Plus let’s not forget he was wearing a dress.
But the alternative, I realized as I sucked the sting out of my thumb, was to deny Allie critical information about the goings-on inside my head. Not quite in the class of an alcoholic sneaking a drink, but sneakiness of a sort just the same. I figured if I was so unwilling to clue in my beloved to the sudden strange appearance of my own flesh and blood, this in itself was a sign that I’d better come clean.
So I did. I was really afraid she’d see it as a setup of some kind, another Hoverlander effort to scrub Operation Citizen, but all she said was, “We’ll have to invite him to dinner.”
“Not a good idea,” I said.
“What, you don’t think he’ll like me?”
“Did you not hear the part about the dress?”
“So he’s trans. I’m not gonna hold that against him.”
“He’s not trans.”
“How do you know?”
How indeed? After all, after all these years, my dad could not have been much more than a shadow in my mind, the sum of my recollections and his reputation. Still, there are some things you know in your gut. I didn’t know Woody, but I knew him. Or let’s say that if the apple doesn’t fall very far from the tree, then the apple can learn much about the tree just by considering itself. Had I come to town looking for me, so garish a lady costume would not be transvestite plumage.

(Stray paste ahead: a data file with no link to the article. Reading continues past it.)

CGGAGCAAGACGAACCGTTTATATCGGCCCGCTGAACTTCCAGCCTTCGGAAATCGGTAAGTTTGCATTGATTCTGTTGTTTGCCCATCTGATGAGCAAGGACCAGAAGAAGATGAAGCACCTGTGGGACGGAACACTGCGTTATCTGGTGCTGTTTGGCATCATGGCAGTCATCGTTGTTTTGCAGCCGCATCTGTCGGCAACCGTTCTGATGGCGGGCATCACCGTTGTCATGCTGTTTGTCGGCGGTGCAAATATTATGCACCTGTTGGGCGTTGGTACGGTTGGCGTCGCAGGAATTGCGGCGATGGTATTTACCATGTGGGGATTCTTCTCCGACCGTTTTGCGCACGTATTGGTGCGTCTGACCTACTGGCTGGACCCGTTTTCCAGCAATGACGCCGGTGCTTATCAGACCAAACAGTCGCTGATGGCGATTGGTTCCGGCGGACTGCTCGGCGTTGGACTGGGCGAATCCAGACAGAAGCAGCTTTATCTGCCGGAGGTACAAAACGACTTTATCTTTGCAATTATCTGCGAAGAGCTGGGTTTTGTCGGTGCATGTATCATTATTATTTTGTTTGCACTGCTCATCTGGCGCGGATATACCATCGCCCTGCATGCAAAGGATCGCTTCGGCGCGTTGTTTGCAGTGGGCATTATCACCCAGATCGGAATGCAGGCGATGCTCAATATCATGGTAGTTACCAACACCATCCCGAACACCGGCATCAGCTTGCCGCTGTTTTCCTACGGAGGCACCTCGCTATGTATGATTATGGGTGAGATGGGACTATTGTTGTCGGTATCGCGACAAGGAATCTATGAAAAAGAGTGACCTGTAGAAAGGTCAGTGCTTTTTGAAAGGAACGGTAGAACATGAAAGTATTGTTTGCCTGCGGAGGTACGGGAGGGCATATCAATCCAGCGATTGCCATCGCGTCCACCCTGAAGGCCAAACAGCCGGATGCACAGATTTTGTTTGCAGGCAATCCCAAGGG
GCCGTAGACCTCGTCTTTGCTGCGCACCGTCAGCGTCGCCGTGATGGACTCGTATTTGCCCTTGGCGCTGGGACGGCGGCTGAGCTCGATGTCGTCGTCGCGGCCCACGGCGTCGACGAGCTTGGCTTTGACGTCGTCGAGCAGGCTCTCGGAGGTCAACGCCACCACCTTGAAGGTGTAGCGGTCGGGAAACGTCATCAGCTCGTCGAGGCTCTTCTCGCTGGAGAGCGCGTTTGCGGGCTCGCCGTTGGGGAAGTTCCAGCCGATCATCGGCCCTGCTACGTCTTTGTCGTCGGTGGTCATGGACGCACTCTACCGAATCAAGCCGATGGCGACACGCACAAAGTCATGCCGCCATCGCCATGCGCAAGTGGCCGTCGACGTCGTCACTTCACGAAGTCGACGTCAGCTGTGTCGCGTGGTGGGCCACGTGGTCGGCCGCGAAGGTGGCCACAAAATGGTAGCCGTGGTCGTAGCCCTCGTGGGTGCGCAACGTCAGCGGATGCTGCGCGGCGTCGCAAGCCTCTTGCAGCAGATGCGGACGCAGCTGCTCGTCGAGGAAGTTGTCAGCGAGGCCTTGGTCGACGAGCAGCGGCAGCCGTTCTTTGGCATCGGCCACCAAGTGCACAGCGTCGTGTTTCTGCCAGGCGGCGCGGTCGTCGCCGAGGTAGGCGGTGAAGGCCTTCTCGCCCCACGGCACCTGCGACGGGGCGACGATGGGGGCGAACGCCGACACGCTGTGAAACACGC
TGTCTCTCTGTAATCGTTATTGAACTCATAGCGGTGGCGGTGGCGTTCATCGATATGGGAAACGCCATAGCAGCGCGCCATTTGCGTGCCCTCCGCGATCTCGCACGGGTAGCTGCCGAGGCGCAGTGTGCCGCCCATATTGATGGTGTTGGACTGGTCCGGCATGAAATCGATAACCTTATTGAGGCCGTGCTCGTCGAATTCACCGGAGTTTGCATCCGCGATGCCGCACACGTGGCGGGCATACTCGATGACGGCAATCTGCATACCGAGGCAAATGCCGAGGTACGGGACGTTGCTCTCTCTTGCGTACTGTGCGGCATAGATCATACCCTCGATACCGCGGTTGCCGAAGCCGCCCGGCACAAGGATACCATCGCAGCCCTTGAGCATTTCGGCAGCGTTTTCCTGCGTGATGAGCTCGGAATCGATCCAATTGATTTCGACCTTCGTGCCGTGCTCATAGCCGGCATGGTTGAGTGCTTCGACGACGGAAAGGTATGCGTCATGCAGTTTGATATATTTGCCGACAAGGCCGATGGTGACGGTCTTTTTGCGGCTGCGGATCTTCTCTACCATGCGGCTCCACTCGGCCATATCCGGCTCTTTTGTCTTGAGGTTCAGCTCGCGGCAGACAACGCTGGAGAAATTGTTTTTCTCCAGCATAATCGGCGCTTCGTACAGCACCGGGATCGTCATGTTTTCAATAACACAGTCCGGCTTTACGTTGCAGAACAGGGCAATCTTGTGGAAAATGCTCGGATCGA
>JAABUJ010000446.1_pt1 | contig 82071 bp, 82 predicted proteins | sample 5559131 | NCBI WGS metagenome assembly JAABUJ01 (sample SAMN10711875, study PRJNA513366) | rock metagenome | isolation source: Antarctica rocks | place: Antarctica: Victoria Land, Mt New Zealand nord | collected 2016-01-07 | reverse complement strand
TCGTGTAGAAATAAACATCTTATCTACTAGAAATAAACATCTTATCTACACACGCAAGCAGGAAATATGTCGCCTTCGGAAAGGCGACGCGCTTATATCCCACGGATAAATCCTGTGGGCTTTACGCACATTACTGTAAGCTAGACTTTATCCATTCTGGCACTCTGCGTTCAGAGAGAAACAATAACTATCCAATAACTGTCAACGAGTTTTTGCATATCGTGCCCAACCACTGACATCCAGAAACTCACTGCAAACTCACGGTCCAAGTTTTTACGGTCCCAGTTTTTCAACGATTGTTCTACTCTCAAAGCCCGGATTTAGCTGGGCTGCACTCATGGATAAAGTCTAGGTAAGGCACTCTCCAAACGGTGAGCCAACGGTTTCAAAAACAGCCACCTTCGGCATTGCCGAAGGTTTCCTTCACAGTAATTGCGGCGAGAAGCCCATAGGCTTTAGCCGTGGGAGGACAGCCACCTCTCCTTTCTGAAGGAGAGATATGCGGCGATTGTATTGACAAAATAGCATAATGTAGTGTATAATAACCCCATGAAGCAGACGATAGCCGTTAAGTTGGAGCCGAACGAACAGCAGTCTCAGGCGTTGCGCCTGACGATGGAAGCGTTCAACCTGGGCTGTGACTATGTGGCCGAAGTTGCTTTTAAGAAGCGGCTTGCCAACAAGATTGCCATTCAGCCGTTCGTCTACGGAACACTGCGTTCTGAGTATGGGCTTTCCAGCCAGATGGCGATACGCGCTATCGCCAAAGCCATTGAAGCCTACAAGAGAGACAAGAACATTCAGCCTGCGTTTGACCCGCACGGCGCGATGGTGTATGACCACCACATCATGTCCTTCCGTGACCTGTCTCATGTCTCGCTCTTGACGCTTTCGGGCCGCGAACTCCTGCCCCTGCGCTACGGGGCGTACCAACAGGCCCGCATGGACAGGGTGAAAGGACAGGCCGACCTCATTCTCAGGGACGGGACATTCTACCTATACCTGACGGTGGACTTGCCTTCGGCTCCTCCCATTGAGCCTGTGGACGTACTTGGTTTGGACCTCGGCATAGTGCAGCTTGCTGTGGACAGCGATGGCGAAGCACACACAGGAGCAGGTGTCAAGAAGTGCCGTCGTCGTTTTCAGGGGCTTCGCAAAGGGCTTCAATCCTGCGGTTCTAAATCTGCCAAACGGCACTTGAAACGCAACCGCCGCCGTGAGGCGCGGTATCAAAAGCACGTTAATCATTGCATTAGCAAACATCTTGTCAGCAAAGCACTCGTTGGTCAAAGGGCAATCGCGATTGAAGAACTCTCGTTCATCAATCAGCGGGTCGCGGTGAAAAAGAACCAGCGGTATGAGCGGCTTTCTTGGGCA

It would be camouflage.
Because the thing is, when most people look at you, they don’t really see you at all. They judge a book by its cover absolutely. Grifters know this, which is why you so often meet them in costumes of one sort or another. Business suits. Coveralls with nametags. Uniforms. Whatever helps them sell what they want you to buy. Most people looking at my dad in a dress would reach the cursory conclusion I’d first reached: this is one serious frump. Then they’d look away, which would be exactly his goal. How do you hide in plain sight? You thwart the urge to seek.
From this I surmised that Woody was being sought. Not so huge a leap. Even from my dim and distant childhood, I could remember instances of him working very hard to deflect the attention of one irate mark or another, which need will arise from time to time when a grift slides sideways. One whole summer he never ventured out of the house without carefully cloaking himself in the fatigues and demeanor of a disabled Vietnam veteran, right on down to the shrapnel limp and loud colloquies with the voices in his head. I thought it was cool: Daddy plays dress-up. But the strategy was sound, for whoever might be after him would take one look at the post-traumatic stress victim, think, well that sad casualty’s not him, and turn their searching eye elsewhere.
“So we’ve got dad on the lam,” I said. “From whom and for what we currently have no clue, but he’s working the shade and fade damn hard.”
“Why is he even on the street at all?” asked Allie. “Wouldn’t it be safer just to lie low?”